Ask Bob – September 2023

Bob Pierce answers questions about energy efficiency, consumer products, and cooperative governance. He is Clearwater Power’s Chief Operating Officer and welcomes your questions on our Ask Bob page.

Where is My Power From?

Clearwater Power Co. buys 100% of its electricity from the Bonneville Power Administration, a not-for-profit government entity. BPA markets wholesale electrical power from 31 federal hydroelectric dams in the Pacific Northwest, one nonfederal nuclear plant, and several small non-federal power plants.

The dams are operated by the U.S. Army Corps of Engineers and the Bureau of Reclamation. The nonfederal nuclear plant, Columbia Generating Station, is owned and operated by Energy Northwest, a joint operating agency of the state of Washington.

Since that power is 84.7% hydroelectric and 11% nuclear with only 4.3% other purchases, the power we supply to our members is almost entirely carbon-free.

Once the power is generated, it must move from the generation sites to Clearwater Power’s 21 substations. This is done across high-voltage transmission lines. BPA operates 15,000 miles of transmission lines in the Northwest. For some of Clearwater Power’s substations, the power is also moved across Avista Utilities’ transmission lines to avoid unnecessary duplication of transmission lines, but we do not buy electricity from Avista. These transmission lines supply power to Clearwater Power substations.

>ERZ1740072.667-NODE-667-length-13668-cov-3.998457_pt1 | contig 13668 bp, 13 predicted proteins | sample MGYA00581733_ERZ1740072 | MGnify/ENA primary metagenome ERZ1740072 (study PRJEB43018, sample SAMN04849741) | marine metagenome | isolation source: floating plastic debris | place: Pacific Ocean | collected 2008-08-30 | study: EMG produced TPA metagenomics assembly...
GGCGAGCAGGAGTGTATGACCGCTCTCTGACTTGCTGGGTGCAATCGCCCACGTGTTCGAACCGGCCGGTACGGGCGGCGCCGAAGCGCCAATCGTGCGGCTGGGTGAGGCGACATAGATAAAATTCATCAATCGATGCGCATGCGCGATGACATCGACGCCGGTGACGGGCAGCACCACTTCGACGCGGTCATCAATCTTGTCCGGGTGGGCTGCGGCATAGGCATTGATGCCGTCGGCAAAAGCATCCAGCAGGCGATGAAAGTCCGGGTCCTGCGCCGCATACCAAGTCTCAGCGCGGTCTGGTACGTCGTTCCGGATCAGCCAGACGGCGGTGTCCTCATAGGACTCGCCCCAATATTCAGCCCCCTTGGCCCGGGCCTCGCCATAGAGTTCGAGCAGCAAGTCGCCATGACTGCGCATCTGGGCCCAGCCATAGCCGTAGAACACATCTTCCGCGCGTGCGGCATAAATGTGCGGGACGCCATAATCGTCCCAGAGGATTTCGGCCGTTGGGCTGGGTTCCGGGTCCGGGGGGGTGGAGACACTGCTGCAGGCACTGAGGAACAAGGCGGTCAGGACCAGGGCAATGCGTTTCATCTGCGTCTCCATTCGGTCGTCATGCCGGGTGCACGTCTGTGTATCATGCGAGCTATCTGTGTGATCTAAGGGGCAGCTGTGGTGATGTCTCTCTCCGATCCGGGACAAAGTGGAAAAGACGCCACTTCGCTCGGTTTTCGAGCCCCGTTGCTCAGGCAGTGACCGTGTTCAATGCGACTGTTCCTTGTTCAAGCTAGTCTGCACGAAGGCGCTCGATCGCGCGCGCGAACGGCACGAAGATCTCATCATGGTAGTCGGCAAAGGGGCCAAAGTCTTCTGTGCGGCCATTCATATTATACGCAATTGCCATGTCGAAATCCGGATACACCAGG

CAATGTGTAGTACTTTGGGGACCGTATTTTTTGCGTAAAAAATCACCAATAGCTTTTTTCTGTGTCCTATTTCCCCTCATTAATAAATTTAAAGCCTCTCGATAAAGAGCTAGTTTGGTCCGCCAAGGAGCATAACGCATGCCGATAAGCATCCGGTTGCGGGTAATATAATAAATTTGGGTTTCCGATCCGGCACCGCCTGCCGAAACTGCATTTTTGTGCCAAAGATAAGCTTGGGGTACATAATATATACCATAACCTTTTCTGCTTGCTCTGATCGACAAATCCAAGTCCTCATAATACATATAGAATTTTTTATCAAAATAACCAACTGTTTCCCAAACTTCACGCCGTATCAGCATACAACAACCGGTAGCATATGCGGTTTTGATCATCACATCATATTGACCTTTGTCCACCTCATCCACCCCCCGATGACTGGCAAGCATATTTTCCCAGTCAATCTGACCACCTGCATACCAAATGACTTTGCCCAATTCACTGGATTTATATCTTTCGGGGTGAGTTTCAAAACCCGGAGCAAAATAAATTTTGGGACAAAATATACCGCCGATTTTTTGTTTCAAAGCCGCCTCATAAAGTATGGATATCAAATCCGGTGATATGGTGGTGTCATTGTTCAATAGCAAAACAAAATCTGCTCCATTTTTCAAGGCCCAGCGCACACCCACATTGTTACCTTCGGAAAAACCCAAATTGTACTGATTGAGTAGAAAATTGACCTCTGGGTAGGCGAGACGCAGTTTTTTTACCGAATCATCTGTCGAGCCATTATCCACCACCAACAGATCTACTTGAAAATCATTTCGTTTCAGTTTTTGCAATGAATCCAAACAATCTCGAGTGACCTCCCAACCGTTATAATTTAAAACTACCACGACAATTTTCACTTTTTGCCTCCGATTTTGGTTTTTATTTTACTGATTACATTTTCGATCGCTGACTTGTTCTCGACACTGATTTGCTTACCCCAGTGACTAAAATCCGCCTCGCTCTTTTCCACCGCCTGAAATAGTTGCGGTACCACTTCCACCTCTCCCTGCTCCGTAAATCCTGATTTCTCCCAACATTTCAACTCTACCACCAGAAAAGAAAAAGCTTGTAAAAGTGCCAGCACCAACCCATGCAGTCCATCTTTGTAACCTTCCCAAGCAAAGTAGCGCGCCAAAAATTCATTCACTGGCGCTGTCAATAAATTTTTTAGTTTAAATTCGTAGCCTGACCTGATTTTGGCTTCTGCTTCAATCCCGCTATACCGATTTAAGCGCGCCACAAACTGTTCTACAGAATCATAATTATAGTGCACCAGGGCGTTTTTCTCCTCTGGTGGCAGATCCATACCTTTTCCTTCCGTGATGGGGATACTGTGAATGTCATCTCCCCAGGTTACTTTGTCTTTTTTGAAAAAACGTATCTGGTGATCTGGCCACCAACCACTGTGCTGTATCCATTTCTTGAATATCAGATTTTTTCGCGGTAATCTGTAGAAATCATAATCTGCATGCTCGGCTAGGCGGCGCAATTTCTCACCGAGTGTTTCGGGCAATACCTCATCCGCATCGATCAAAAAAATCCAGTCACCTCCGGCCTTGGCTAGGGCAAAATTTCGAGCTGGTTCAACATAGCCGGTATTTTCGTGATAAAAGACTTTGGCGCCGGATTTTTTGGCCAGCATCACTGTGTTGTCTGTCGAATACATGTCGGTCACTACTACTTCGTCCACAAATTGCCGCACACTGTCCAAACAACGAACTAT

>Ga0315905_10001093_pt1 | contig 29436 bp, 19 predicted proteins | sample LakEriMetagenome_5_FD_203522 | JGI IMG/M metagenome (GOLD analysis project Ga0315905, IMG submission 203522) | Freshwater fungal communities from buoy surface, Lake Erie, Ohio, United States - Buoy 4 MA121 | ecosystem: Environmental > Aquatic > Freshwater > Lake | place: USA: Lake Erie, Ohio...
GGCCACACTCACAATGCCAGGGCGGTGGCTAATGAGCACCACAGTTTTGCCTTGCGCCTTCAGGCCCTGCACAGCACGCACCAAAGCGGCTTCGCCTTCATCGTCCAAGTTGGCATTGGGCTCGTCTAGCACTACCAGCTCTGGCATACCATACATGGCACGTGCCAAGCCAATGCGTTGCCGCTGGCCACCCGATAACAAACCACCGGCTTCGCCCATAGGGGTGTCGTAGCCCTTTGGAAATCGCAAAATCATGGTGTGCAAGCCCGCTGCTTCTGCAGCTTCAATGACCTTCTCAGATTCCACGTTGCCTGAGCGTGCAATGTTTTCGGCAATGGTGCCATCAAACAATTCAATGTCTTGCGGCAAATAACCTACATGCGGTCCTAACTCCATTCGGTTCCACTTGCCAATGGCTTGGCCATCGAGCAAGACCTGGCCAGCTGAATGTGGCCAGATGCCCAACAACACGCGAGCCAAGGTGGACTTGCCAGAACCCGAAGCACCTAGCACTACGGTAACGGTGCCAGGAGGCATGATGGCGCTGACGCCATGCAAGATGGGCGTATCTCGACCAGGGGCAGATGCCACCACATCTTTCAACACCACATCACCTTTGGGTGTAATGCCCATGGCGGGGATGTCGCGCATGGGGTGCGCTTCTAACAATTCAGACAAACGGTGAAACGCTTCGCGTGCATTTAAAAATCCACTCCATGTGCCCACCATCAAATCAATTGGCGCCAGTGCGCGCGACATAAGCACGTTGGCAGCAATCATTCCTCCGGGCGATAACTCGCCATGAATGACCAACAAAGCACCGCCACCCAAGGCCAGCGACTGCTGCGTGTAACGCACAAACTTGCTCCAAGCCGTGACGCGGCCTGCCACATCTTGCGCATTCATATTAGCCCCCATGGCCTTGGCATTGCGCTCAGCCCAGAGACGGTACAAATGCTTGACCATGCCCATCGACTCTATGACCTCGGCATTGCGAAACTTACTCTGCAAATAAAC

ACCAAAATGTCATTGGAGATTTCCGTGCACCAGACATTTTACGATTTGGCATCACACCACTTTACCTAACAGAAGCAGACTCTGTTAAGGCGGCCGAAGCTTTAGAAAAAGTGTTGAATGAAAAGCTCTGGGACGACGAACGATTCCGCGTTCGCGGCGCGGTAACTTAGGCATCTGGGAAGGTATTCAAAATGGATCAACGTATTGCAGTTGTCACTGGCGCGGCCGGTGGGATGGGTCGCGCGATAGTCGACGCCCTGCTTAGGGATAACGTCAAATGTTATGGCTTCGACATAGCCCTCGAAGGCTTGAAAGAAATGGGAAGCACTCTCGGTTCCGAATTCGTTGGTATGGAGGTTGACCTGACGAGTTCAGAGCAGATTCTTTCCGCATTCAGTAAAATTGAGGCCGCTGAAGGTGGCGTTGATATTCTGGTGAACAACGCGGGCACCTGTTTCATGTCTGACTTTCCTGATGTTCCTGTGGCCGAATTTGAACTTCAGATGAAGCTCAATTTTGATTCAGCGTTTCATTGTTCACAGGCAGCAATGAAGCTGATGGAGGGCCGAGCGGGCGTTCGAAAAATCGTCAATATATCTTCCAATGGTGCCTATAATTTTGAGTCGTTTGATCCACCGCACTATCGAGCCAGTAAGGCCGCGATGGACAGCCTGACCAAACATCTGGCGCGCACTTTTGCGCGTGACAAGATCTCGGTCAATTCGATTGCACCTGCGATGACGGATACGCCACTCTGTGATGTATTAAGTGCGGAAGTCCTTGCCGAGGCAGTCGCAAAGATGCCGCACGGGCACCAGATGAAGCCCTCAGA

At the substations, the high voltage electricity from the transmission lines is reduced to distribution voltage, either 14,400 or 7,200 volts, for our distribution lines. This is the voltage of the power lines that run from the substations to your home. The distribution transformer near your home then lowers the voltage to the secondary voltage you use in your home, normally 120/240 volts.

Bob Pierce headshot
Bob Pierce, COO, Clearwater Power